A lightly sweet, nutty brown butter nectarine tart recipe that’s perfect for the last days of summer. Jump to recipe.
I like to make tarts this time of year.
In the early days of this blog, I made tarts all the time. (Really.) Then, my tart thing dropped off – maybe because pie is more showy and the internet really likes showy things. But for a recent dinner party (I’ll have more details on that tomorrow!), I needed something as simple as it was delicious. Time to break out the tart pan.
The combination of stone fruit and a flaky crust is undeniably good. I’m not going to bash other fruits, but I will say that stone fruit is perfect for the openness of tarts. Stone fruits hold their shape beautifully while the flavor concentrates, getting all delicious and jammy. In this case, I went with yellow nectarines. I like my peaches and nectarines yellow – they’re buttery and bright – and am rather suspicious of sweeter white varieties. If you feel differently, I’m sure we can come to an understanding.
I’d planned to make a bit of cardamom honey to complement my nectarine tart, but in the end, I liked it just as is was – simple, lemony, and lightly sweet. That’s how I remember it anyway – this thing was gone in minutes.
In making this nectarine tart, I used a jar of nectarine rosemary jam I’d made earlier in the summer. I picked up the nectarines out at Henley’s Orchard on the western edge of the county, tucked right up against the Blue Ridge Mountains. I’d been meaning to share the recipe, but just didn’t get around to it in all the summer busy-ness. The homemade jam added another layer of concentrated nectarine flavor, and made this simple dessert feel special. You probably don’t have your own homemade nectarine jam on hand (though, if you’re local, hit me up!), so instead try peach or apricot; try to pick a high quality jam with lots of fruit and just a few ingredients.
Finally, right there in the center, you may notice a single plum. Honestly, I ran out of nectarines. But I did like the small contrasting pop of flavor they lent. If you’d like to include a plum too, go with 6 nectarines and a plum. Otherwise, you’ll need 7 nectarines.
My recipe calls for brown butter – this is a nice discussion of brown butter basics.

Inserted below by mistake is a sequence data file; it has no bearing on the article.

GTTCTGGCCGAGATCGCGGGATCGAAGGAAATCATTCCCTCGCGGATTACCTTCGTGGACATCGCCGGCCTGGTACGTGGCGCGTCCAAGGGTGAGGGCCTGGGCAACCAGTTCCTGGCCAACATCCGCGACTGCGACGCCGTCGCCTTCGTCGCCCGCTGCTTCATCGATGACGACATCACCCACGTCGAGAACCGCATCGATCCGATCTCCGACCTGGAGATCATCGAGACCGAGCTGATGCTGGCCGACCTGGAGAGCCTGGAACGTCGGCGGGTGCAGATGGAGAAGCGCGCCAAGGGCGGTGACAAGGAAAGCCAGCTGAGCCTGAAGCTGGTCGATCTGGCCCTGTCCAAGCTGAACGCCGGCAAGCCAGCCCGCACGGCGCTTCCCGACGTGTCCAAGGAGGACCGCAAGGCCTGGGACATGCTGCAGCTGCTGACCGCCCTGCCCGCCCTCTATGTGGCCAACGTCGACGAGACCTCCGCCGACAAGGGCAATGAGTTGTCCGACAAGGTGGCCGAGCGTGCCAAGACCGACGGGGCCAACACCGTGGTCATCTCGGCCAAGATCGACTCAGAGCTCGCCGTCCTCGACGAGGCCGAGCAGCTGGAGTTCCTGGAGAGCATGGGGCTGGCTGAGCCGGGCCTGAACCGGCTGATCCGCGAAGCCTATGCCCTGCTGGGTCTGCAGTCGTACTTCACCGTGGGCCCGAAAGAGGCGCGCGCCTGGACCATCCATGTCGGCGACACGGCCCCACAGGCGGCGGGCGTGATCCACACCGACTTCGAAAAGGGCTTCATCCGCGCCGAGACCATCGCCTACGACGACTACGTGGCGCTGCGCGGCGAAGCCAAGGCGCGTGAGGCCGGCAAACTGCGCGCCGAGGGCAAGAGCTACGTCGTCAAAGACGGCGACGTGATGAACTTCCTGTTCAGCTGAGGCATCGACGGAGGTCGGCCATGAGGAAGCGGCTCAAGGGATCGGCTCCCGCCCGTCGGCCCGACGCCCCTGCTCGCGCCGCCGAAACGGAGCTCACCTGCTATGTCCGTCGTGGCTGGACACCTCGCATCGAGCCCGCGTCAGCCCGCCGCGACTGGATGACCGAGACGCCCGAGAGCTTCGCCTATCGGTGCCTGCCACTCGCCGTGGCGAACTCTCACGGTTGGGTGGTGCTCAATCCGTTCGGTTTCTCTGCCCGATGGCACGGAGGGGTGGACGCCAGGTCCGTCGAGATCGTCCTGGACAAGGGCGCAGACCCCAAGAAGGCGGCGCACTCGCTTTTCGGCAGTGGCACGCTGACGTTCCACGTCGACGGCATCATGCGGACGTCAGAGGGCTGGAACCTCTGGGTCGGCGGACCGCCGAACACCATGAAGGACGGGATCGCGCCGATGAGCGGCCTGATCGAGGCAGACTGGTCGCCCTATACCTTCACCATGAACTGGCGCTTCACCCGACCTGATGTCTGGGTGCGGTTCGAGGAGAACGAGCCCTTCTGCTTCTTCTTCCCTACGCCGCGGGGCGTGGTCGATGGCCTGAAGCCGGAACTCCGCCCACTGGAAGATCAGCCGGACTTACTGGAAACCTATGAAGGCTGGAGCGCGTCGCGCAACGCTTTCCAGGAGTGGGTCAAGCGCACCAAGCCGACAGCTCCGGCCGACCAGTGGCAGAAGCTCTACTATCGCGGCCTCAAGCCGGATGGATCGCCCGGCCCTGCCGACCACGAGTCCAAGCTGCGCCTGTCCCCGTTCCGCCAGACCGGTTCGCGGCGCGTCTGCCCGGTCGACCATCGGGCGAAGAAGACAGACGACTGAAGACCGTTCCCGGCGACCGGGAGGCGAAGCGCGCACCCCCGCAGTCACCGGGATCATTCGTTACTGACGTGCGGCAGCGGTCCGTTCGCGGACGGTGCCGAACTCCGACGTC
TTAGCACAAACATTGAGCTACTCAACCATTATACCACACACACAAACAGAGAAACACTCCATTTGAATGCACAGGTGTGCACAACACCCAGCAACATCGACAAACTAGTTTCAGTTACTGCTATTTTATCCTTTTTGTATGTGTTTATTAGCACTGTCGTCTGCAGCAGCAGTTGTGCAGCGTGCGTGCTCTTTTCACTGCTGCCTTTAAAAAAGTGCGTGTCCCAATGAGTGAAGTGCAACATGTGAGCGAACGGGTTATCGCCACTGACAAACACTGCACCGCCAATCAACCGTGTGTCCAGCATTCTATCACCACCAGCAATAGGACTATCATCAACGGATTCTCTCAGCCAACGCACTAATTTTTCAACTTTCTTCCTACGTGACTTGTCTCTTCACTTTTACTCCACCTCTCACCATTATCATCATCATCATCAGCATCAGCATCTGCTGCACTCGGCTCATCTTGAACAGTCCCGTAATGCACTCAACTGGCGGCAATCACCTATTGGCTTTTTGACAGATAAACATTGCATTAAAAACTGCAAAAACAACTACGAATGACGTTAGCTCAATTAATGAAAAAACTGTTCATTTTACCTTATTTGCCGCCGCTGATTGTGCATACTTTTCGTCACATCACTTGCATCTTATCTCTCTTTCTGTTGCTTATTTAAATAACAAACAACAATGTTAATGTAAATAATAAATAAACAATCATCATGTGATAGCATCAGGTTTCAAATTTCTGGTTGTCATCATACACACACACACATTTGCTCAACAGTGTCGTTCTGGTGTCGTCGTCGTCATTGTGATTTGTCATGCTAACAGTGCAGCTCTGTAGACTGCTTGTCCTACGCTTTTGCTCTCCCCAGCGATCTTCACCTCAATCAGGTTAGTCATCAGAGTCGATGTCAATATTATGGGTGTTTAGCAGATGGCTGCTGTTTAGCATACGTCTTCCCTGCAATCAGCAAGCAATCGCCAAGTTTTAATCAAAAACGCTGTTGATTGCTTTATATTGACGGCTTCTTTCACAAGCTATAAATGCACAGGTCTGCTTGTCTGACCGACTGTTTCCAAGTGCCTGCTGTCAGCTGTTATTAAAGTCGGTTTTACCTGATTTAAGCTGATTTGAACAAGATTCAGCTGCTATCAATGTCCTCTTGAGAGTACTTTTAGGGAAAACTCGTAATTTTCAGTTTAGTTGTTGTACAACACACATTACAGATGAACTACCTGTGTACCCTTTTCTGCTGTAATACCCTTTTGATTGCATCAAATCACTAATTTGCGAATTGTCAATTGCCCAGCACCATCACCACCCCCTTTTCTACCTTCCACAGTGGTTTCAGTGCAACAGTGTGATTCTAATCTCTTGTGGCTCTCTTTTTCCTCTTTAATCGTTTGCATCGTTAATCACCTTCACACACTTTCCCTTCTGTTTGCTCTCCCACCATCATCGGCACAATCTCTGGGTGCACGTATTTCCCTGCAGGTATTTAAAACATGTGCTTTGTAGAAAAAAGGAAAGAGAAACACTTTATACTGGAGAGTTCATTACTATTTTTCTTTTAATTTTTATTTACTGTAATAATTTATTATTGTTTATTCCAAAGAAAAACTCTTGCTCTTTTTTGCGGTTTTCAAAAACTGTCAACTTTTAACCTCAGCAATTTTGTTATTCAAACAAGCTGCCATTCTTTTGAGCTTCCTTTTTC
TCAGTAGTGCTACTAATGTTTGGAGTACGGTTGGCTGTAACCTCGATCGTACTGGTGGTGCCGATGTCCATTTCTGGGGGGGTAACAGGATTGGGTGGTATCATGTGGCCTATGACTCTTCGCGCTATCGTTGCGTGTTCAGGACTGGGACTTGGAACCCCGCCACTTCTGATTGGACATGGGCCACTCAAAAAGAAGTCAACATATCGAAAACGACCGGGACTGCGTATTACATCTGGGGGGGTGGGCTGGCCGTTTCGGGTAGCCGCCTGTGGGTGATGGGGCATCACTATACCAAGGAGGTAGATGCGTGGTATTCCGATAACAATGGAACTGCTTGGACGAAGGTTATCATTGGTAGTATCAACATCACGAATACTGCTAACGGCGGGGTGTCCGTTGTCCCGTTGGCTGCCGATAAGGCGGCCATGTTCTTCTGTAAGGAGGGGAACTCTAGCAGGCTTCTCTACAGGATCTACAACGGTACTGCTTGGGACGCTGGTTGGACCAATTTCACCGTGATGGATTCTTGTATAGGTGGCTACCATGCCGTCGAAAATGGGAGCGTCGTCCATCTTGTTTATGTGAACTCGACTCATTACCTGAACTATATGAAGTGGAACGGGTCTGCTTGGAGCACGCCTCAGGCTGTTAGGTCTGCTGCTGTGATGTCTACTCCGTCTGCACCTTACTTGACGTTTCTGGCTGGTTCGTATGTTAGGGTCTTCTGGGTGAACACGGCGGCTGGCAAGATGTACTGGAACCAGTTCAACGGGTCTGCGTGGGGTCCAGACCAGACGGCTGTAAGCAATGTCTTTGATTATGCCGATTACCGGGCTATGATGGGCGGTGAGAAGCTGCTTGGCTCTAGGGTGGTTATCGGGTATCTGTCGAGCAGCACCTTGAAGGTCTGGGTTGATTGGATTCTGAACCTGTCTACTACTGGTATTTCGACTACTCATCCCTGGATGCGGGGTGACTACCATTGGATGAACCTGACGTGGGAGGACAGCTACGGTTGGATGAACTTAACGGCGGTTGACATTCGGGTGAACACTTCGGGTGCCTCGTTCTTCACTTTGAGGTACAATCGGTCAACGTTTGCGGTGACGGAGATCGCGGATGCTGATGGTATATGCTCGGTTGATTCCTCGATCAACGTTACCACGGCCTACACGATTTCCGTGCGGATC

- 1 1/4 cups unbleached all-purpose flour
- 1 tablespoon turbinado sugar
- 1/2 teaspoon sea salt
- 8 tablespoons butter , cold
- 5 - 6 tablespoons ice water
- 6 - 7 yellow nectarines , cut into generous 3/4-inch slices
- 1 small Stanley plum (optional), quartered
- 6 tablespoons nectarine (or other stone fruit) jam
- 3 tablespoons butter , browned
- pinch sea salt
- 2 tablespoons turbinado sugar
In a medium-sized mixing bowl, use a fork to combine the flour, sugar, and sea salt. Grate in the butter, and then rub into flour mixture with fingertips. Fold in just enough water so mixture holds together. Turn out onto a lightly floured surface, gather into a disc, and wrap tightly with plastic. Set in the fridge and chill for 30 minutes or longer.
Preheat oven to 375 degrees F. Liberally butter the bottom and sides of a 9-inch tart pan. On a lightly floured surface, roll out chilled dough into a 14-inch circle. Fold into quarters, transfer to the prepared tart pan, and unfold. Press into place, cut off all but a 2-inch overhang; fold overhanging dough into the sides of the tart, pressing to incorporate. Poke crust all over with the tines of a fork. Set crust on a rimmed baking sheet. To blind bake, line crust with foil and add pie weights, dried beans, or rice.
Bake crust with weights for 12 minutes. Carefully remove pie weights and foil lining, and then bake for another 5 - 7 minutes, until shell is a light golden brown. remove tart from oven and turn heat up to 400 degrees.
Meanwhile, make the brown butter. Add a pinch of sea salt.
Spoon jam into the bottom of the tart. Starting with the outer edge, arrange fruit slices on a diagonal, pit side facing the center, so that the fruit overhangs the edge by an inch or so. Continue tucking and arranging fruit, working your way toward the center. Brush fruit with brown butter, then sprinkle with sugar.
Set pan back on the rimmed baking sheet. Bake for 30 minutes. Rotate tart pan, turn heat down to 350, and bake for another 15 minutes, or until the edges of the fruit have just browned and the filling is bubbling.
Recipe adapted from Florence Fabricant for The New York Times.